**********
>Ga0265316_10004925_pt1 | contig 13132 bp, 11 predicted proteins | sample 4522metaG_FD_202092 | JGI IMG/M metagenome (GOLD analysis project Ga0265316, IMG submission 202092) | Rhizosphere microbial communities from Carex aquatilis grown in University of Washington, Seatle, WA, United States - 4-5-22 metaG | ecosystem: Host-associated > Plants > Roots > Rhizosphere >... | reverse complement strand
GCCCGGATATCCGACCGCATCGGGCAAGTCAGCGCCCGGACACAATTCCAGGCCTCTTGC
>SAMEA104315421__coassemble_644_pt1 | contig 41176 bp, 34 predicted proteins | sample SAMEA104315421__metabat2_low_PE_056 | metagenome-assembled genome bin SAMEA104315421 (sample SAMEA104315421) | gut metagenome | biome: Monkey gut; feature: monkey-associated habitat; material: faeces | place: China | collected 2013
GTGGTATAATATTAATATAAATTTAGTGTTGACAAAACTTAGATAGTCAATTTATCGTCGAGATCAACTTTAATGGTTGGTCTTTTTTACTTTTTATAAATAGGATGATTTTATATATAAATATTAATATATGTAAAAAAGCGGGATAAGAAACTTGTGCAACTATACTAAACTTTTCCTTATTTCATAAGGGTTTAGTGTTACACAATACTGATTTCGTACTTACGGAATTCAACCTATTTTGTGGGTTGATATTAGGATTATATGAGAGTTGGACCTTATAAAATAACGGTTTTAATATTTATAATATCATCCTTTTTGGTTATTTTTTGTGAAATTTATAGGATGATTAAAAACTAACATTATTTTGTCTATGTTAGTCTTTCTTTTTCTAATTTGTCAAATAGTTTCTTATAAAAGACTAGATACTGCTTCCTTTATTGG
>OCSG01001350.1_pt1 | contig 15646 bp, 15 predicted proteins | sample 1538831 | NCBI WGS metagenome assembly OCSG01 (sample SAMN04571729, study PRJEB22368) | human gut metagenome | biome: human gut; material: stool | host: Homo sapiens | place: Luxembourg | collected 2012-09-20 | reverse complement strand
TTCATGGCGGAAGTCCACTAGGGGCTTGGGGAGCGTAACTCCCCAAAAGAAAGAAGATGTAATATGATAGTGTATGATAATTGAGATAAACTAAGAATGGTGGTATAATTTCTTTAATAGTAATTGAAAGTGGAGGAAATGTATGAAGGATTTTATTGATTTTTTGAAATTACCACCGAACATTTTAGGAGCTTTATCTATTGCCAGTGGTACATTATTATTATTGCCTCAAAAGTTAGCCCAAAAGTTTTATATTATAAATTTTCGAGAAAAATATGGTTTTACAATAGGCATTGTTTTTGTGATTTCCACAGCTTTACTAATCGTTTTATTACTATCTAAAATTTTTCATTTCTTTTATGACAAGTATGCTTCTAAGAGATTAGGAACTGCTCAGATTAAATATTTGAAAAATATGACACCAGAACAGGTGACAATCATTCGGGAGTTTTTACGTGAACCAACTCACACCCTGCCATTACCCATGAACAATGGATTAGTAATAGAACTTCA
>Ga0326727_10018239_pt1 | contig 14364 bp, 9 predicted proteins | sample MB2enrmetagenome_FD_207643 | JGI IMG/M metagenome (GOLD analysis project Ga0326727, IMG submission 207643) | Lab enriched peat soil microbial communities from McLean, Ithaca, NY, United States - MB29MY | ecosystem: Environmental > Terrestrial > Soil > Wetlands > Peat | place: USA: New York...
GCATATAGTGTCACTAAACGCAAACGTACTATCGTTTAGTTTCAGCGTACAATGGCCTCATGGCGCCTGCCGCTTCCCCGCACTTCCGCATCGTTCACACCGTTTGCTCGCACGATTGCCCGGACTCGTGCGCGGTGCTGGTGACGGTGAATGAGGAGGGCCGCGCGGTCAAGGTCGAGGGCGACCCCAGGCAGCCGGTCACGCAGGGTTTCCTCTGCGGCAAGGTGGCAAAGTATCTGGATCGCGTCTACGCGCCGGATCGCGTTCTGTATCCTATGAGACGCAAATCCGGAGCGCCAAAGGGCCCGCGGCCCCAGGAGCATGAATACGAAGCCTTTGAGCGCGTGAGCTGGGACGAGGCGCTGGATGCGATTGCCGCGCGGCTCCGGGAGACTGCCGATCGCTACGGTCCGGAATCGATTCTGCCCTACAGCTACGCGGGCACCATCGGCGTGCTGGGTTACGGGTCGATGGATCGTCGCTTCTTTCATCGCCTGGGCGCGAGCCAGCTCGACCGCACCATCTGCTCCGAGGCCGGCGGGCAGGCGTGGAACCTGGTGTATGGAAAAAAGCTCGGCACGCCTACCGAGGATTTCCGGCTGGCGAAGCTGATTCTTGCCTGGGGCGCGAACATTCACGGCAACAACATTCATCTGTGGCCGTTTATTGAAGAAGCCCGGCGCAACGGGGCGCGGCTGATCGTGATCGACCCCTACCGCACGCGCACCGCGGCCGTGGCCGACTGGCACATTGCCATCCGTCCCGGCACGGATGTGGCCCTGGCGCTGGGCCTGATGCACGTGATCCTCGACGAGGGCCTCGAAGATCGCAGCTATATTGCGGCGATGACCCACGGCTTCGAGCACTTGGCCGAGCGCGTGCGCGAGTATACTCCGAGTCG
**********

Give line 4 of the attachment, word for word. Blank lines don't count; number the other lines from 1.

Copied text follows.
GTGGTATAATATTAATATAAATTTAGTGTTGACAAAACTTAGATAGTCAATTTATCGTCGAGATCAACTTTAATGGTTGGTCTTTTTTACTTTTTATAAATAGGATGATTTTATATATAAATATTAATATATGTAAAAAAGCGGGATAAGAAACTTGTGCAACTATACTAAACTTTTCCTTATTTCATAAGGGTTTAGTGTTACACAATACTGATTTCGTACTTACGGAATTCAACCTATTTTGTGGGTTGATATTAGGATTATATGAGAGTTGGACCTTATAAAATAACGGTTTTAATATTTATAATATCATCCTTTTTGGTTATTTTTTGTGAAATTTATAGGATGATTAAAAACTAACATTATTTTGTCTATGTTAGTCTTTCTTTTTCTAATTTGTCAAATAGTTTCTTATAAAAGACTAGATACTGCTTCCTTTATTGG